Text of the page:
Mariposa Organic Farm Up and Running

I think this maybe personally the most exciting blog I have so far written. The idea of being of able to produce at least some of what we consume ourselves (and maybe even enough to sell a little tot he best restaurant in Nicaragua, the Ola Verde run by my friend Carla – not veggie but organic and with plenty of yummy veggie dishes on the menu). I write this though against a backdrop of worrying levels of drought in northern Nicaragua, leading to severe crop failures (about 60% of the maize crop has failed and up to 90% of other, less hardy crops) and food shortages to the extent that there are serious problems with hunger and possibly starvation especially amongst children.

We discovered the land through checking out land which is for sale (for a student who wants to move here). It is actually a large piece of land (for sale at around $100,000), a third of it already cleared for crops, another third planted with citrus trees – the mandarins are especially delicious – and they bring in an income of about $8000 per year. The rest is wooded hillside, with a footpath to a great viewpoint. We are renting for one year just a couple of manzanas (about the same size as the Mariposa land) and are going to plant really whatever seeds we can get ahold of! This will included seeds that we save from our kitchen veggies and fruit – such as melon, watermelon and various squashes & pumpkins. But several of our students have also donated seeds to us so we can venture into different varieties of tomato, eggplant, okra, brocoli, onions, etc etc. “Not more veggies” commented one student who is a particularly avid meat eater (we must be doing something right though as he is now on his third visit to the Mariposa !). And of course the healthy food here is what most people love!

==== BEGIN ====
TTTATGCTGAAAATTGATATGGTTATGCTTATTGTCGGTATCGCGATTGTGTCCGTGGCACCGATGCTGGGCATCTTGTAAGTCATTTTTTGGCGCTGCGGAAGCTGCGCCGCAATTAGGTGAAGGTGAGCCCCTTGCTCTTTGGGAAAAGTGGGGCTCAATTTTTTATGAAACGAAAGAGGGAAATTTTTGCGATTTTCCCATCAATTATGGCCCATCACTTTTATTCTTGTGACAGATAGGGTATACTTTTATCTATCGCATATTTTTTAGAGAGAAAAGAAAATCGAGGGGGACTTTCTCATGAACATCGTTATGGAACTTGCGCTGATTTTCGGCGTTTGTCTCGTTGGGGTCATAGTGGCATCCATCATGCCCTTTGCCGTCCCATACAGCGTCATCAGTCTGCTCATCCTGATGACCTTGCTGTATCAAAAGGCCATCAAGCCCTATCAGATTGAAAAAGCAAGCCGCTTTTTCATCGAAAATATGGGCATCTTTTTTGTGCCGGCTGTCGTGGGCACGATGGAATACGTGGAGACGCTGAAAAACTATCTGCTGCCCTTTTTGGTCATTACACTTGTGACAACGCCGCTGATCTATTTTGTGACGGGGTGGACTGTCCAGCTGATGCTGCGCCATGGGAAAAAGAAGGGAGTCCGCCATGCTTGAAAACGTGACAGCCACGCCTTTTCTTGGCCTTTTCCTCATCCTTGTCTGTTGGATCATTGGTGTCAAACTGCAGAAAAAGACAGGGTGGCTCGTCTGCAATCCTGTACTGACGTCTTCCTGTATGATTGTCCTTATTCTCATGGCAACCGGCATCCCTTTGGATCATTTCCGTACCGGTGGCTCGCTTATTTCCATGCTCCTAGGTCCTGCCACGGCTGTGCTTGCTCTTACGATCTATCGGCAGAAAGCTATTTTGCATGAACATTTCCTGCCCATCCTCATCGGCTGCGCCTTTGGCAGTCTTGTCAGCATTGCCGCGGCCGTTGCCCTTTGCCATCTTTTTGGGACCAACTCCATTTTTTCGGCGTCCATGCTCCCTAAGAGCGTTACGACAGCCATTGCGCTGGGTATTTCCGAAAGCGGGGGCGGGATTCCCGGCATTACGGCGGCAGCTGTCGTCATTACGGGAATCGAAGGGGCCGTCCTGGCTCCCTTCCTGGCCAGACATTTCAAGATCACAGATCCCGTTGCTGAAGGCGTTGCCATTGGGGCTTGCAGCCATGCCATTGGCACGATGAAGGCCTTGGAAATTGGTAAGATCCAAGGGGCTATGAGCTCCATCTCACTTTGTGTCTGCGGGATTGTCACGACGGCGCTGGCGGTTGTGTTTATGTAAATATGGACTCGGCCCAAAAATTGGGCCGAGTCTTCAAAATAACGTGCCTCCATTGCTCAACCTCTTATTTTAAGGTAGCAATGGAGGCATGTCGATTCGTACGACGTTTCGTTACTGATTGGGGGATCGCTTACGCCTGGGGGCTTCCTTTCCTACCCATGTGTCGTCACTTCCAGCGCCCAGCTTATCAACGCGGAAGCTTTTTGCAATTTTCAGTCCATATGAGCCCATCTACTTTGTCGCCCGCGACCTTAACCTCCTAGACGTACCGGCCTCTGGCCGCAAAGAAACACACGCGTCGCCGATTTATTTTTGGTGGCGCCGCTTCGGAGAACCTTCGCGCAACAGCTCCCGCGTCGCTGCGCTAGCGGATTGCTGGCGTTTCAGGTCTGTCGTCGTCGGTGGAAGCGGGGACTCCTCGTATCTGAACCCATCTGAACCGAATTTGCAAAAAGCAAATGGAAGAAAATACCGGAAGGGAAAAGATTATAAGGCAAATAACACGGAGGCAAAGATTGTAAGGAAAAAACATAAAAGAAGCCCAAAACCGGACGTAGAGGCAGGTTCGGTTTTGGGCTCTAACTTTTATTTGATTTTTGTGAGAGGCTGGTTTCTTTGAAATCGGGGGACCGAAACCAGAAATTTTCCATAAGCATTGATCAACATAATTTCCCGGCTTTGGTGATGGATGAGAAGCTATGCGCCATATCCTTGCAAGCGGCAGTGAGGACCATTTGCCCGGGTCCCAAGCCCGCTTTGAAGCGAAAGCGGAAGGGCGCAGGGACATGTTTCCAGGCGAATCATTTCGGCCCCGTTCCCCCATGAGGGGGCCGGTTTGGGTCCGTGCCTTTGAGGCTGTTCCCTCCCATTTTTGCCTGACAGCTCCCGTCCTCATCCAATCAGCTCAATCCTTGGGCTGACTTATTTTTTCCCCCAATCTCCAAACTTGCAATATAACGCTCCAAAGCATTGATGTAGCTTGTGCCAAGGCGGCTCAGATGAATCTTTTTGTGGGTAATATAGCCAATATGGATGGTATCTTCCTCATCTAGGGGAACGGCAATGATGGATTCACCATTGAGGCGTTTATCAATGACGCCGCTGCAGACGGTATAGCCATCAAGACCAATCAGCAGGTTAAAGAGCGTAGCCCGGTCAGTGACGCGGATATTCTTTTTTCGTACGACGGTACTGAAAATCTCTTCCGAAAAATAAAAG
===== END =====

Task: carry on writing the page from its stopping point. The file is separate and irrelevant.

The head of the team of four now employed to work the land is Franklin, some of you will know him from going on horserides. As with many people here he has many talents and one of them turns out to be organic farming. He was on his way to getting a university degree in sustainable agriculture when his wife got pregnant with twins and so he had to give it up. A real shame as he had already completed 4 years out of 5. So I have done a deal with him whereby the Mariposa will pay to get him through the last year which he can do studying on Saturdays. Meanwhile he is working the land and looking after the horses and being a school caretaker. And being a great Dad to his adorable twins. Whew!

Franklin started work last Monday. By Tuesday the larger weeds had been cut with machete, on Wednesday he brought in the team of oxen and ploughed the land. Today, Friday, they are raking and starting to bank up the soil ready for planting the seeds. The guys start work at first light, around 5.30am and by 11.00am they are already back home. Man, they work fast it is incredible. And of course it is all done by hand, no fancy tools or tractors. It is hard work but at least it is employment and we are paying well.  

Franklin barely visible behind his powerful team

Can´t wait for the first veggies!! Though we are already eating salad leaves, beet(root)s from the restricted amount of planting we have found space from within the Mariposa grounds – and we are now almost self sufficient in eggs!!

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3 thoughts on “Mariposa Organic Farm Up and Running

  1. Sorry to hear about the droughts and possible starvation. Hope the rain will come soon.

    Happy to know that you’re planting more varieties of veggies – I love all kinds. Do you plant herbs too e.g. rosemary, basil, dill?

    Looking forward to trying the great Mariposa food that I’ve heard so much about.

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  2. It’s really exciting to see that Brittany is back in Nicaragua (as planned) and that the finca is off to a fabulous start! I look forward to getting back there sometime within the next year to see the progress and lend a hand. I’d love to be there digging and watering now! Happy growing! Happy veggie eating!

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